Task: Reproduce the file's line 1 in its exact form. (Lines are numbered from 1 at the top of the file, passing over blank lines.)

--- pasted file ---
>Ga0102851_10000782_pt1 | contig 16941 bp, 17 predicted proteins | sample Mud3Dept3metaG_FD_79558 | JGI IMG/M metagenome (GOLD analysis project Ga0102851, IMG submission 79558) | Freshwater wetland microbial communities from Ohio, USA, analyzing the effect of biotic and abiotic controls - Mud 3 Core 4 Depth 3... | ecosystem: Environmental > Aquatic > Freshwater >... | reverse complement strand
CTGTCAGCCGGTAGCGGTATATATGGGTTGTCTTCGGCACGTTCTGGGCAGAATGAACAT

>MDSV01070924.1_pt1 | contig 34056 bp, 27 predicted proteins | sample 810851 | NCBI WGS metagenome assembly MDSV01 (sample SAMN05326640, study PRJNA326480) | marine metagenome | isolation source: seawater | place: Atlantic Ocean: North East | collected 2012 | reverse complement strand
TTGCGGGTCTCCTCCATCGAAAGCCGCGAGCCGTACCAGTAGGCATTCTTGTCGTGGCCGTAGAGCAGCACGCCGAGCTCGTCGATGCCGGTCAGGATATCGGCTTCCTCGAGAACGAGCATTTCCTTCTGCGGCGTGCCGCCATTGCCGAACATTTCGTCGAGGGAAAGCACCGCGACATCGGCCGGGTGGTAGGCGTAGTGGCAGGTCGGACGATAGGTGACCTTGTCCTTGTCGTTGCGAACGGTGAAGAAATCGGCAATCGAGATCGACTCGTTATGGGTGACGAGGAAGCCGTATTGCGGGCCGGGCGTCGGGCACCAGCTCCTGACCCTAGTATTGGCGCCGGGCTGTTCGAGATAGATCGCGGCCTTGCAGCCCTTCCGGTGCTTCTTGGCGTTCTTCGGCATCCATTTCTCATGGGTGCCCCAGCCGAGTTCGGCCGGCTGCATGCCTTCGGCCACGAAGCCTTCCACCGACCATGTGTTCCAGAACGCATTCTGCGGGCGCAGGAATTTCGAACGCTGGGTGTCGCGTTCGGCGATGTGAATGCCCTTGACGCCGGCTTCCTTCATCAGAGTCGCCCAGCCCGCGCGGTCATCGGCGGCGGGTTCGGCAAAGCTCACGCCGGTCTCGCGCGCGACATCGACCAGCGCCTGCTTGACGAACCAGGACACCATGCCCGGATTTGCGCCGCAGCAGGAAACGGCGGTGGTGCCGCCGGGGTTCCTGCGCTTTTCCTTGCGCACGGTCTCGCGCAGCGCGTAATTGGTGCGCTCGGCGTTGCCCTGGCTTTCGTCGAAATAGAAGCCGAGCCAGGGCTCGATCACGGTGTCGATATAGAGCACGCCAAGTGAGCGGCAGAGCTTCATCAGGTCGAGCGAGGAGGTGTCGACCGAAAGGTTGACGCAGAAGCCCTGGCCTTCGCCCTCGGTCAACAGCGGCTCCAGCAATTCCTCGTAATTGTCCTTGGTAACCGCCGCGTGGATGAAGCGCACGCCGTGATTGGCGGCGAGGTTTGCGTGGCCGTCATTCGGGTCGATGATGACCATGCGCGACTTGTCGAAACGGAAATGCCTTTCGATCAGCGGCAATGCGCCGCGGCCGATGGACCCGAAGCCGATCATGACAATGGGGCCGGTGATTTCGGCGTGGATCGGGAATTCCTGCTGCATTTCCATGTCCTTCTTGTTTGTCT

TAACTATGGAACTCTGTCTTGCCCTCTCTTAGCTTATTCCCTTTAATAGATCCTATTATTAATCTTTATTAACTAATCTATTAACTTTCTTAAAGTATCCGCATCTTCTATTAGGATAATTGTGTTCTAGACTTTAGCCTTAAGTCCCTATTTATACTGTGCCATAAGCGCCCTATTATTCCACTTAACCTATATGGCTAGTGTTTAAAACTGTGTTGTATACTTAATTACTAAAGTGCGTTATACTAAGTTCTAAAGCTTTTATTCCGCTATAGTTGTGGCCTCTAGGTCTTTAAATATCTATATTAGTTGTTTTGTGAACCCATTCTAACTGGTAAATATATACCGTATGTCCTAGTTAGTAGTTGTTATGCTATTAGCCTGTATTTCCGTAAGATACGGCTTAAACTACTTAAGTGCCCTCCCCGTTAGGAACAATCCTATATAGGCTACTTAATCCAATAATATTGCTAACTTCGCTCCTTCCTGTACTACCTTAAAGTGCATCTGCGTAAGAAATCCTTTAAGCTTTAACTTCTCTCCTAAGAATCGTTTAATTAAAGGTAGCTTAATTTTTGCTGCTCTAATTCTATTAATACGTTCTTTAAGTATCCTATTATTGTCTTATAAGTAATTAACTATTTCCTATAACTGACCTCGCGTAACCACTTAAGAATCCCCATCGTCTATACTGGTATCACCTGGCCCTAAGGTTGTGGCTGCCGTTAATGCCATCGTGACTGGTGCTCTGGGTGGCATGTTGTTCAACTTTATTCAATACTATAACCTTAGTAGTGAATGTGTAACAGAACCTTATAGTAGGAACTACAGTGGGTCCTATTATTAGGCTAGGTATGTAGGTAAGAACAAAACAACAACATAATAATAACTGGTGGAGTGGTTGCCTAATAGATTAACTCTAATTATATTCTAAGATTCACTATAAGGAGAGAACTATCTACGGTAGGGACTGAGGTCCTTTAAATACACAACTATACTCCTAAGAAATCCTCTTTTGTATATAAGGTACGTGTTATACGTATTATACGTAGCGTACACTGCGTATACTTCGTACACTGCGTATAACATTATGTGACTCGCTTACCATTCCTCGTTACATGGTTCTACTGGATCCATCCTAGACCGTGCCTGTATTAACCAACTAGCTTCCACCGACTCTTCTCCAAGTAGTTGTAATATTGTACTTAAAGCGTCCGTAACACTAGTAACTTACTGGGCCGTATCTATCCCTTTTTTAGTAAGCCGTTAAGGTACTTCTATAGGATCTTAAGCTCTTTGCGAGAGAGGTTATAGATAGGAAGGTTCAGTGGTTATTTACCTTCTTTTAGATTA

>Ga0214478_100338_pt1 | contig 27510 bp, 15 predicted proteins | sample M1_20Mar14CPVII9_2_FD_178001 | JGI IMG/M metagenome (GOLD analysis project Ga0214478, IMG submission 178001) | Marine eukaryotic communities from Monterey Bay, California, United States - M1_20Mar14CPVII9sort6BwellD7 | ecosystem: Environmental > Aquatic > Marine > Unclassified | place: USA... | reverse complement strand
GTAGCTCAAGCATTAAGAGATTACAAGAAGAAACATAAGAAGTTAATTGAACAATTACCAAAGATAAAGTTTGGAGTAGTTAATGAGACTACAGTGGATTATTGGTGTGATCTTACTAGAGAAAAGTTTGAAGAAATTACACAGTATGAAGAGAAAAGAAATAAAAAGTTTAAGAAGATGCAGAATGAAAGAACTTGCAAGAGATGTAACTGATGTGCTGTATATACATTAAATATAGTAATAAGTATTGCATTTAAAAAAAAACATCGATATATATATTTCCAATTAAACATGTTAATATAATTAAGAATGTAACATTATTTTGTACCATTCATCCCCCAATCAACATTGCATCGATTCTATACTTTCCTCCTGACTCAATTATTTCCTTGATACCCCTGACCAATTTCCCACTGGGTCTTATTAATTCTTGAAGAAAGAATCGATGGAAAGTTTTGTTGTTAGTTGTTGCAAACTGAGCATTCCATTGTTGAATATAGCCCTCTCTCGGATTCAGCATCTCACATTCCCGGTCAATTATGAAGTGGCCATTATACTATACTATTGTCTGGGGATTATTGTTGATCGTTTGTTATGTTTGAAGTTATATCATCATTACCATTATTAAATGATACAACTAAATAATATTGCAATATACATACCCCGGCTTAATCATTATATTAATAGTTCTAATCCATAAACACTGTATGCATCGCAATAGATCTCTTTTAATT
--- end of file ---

>Ga0102851_10000782_pt1 | contig 16941 bp, 17 predicted proteins | sample Mud3Dept3metaG_FD_79558 | JGI IMG/M metagenome (GOLD analysis project Ga0102851, IMG submission 79558) | Freshwater wetland microbial communities from Ohio, USA, analyzing the effect of biotic and abiotic controls - Mud 3 Core 4 Depth 3... | ecosystem: Environmental > Aquatic > Freshwater >... | reverse complement strand